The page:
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New study reveals later diagnoses for girls, high rates of autism

a child with autism sitting alone on a couch, stacking toys instead of playing with them in the usual manner

A new study analyzing the first 1,000 participants in the Rhode Island Consortium for Autism Research and Treatment (RI-CART) identifies key trends in the presentation and diagnosis of autism. The study was published in Autism Research on Monday, Jan. 20.

The first finding was that girls with autism receive a diagnosis, on average, nearly 1.5 years later than boys. This is likely because parents and clinicians tend to notice language delays as the first sign of autism, and girls in the study exhibited more advanced language abilities compared to boys, said study authors Stephen Sheinkopf and Dr. Eric Morrow.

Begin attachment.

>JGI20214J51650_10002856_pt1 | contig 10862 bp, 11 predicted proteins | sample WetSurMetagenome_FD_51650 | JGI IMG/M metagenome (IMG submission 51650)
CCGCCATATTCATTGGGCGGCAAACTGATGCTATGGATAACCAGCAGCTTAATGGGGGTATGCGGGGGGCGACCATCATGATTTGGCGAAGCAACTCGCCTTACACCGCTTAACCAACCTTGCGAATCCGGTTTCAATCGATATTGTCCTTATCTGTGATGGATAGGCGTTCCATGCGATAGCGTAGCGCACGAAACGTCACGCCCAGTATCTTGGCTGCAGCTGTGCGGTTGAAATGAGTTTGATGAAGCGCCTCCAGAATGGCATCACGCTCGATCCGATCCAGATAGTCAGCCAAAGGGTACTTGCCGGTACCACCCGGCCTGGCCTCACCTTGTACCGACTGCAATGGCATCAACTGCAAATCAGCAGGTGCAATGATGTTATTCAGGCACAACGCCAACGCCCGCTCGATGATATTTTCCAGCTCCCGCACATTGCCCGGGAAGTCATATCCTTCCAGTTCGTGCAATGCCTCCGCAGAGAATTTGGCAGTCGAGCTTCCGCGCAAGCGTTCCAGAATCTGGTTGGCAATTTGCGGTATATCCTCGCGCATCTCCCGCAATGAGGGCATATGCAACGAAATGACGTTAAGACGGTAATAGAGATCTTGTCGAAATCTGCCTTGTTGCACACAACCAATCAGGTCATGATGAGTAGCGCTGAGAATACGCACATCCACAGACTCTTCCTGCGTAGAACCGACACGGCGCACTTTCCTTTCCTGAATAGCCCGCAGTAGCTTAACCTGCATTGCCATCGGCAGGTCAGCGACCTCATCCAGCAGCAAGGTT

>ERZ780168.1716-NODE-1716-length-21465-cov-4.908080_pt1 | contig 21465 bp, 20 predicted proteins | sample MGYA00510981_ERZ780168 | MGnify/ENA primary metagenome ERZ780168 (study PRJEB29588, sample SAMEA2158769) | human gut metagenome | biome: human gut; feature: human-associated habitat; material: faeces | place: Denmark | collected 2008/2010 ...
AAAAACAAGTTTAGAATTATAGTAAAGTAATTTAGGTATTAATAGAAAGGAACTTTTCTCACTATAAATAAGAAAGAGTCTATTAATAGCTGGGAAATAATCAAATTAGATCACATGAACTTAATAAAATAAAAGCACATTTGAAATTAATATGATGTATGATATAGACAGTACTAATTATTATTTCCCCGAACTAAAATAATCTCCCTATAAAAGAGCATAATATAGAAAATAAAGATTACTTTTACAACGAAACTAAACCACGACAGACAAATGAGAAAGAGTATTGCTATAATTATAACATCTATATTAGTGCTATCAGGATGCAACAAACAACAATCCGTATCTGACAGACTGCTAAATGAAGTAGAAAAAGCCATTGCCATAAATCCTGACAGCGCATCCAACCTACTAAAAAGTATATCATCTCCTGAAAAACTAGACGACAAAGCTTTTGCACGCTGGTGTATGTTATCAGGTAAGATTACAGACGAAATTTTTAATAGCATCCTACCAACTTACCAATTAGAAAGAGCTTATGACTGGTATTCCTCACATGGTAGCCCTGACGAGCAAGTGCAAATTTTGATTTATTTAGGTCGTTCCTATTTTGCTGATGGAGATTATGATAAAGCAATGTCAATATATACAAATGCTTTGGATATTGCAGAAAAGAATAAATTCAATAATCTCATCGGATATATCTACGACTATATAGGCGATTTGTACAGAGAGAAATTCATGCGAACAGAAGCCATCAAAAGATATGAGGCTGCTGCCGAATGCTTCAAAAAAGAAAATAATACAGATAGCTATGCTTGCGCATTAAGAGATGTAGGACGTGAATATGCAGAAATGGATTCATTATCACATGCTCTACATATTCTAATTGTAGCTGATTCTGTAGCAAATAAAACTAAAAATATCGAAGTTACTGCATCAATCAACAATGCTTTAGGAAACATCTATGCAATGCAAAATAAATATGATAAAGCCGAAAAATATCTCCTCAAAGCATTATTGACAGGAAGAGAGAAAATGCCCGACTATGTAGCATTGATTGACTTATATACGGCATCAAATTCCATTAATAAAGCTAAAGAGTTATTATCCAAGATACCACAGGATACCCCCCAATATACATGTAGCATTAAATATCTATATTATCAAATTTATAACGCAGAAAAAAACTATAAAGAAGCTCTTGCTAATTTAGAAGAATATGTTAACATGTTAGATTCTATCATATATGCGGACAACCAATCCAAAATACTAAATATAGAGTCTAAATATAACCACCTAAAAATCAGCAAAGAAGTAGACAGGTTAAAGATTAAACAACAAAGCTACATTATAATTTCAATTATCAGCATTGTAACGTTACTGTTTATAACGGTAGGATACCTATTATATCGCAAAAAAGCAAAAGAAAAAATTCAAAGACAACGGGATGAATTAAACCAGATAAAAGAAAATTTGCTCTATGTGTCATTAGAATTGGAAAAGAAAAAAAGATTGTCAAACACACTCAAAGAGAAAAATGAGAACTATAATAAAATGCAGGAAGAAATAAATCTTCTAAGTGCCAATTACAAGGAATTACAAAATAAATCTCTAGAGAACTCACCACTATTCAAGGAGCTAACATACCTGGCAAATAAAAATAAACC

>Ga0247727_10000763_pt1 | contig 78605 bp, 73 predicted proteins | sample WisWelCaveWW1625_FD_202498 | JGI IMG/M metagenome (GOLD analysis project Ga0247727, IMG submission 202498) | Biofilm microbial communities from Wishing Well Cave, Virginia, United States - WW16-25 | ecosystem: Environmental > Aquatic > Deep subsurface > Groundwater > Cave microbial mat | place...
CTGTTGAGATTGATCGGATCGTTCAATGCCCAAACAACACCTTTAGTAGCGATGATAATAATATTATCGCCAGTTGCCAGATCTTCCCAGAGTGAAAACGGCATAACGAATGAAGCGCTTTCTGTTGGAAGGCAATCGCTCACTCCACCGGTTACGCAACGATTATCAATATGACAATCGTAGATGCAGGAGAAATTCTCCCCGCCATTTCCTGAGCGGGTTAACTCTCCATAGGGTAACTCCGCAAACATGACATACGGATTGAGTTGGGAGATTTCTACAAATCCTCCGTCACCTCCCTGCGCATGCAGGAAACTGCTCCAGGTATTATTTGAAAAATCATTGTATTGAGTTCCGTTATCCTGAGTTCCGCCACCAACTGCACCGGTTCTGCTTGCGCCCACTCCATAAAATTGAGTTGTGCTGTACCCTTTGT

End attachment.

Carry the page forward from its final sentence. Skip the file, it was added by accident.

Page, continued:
Autism is far more common in boys. The RI-CART study found more than four times as many boys as girls with autism; however, given the large size of the sample, the study was well-powered to evaluate girls with autism. The finding that girls with autism are diagnosed later is clinically important, said Morrow, an associate professor of molecular biology, neuroscience and psychiatry at Brown University.

“The major treatment that has some efficacy in autism is early diagnosis and getting the children into intensive services, including behavioral therapy,” Morrow said. “So if we’re identifying girls later, that may delay their treatments.”

Sheinkopf, an associate professor of psychiatry and pediatrics at Brown, emphasized the importance of early recognition.

 

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